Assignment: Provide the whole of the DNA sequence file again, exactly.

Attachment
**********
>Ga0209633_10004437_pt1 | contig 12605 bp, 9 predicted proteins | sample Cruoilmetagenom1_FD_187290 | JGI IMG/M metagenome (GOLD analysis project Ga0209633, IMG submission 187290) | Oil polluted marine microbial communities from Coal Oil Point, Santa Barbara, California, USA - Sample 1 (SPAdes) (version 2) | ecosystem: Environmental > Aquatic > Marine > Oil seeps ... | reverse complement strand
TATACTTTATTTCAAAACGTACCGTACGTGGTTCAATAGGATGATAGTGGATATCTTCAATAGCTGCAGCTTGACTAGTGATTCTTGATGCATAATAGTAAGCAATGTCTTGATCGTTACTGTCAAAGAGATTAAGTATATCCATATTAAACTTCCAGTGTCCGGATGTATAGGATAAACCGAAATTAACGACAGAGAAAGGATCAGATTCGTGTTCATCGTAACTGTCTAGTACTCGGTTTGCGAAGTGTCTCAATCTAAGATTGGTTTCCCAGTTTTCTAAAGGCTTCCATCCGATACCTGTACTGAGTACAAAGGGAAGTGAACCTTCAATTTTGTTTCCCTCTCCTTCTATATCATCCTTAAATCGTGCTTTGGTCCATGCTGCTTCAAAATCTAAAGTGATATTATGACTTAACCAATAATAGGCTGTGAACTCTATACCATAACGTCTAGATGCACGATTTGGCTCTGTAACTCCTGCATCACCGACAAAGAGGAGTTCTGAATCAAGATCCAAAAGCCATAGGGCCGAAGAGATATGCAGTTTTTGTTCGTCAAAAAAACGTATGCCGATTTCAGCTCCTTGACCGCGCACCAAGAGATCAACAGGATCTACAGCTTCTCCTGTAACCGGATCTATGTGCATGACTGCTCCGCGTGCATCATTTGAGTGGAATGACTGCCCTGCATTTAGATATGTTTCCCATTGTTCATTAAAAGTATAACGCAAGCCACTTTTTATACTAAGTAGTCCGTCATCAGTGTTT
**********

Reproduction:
>Ga0209633_10004437_pt1 | contig 12605 bp, 9 predicted proteins | sample Cruoilmetagenom1_FD_187290 | JGI IMG/M metagenome (GOLD analysis project Ga0209633, IMG submission 187290) | Oil polluted marine microbial communities from Coal Oil Point, Santa Barbara, California, USA - Sample 1 (SPAdes) (version 2) | ecosystem: Environmental > Aquatic > Marine > Oil seeps ... | reverse complement strand
TATACTTTATTTCAAAACGTACCGTACGTGGTTCAATAGGATGATAGTGGATATCTTCAATAGCTGCAGCTTGACTAGTGATTCTTGATGCATAATAGTAAGCAATGTCTTGATCGTTACTGTCAAAGAGATTAAGTATATCCATATTAAACTTCCAGTGTCCGGATGTATAGGATAAACCGAAATTAACGACAGAGAAAGGATCAGATTCGTGTTCATCGTAACTGTCTAGTACTCGGTTTGCGAAGTGTCTCAATCTAAGATTGGTTTCCCAGTTTTCTAAAGGCTTCCATCCGATACCTGTACTGAGTACAAAGGGAAGTGAACCTTCAATTTTGTTTCCCTCTCCTTCTATATCATCCTTAAATCGTGCTTTGGTCCATGCTGCTTCAAAATCTAAAGTGATATTATGACTTAACCAATAATAGGCTGTGAACTCTATACCATAACGTCTAGATGCACGATTTGGCTCTGTAACTCCTGCATCACCGACAAAGAGGAGTTCTGAATCAAGATCCAAAAGCCATAGGGCCGAAGAGATATGCAGTTTTTGTTCGTCAAAAAAACGTATGCCGATTTCAGCTCCTTGACCGCGCACCAAGAGATCAACAGGATCTACAGCTTCTCCTGTAACCGGATCTATGTGCATGACTGCTCCGCGTGCATCATTTGAGTGGAATGACTGCCCTGCATTTAGATATGTTTCCCATTGTTCATTAAAAGTATAACGCAAGCCACTTTTTATACTAAGTAGTCCGTCATCAGTGTTT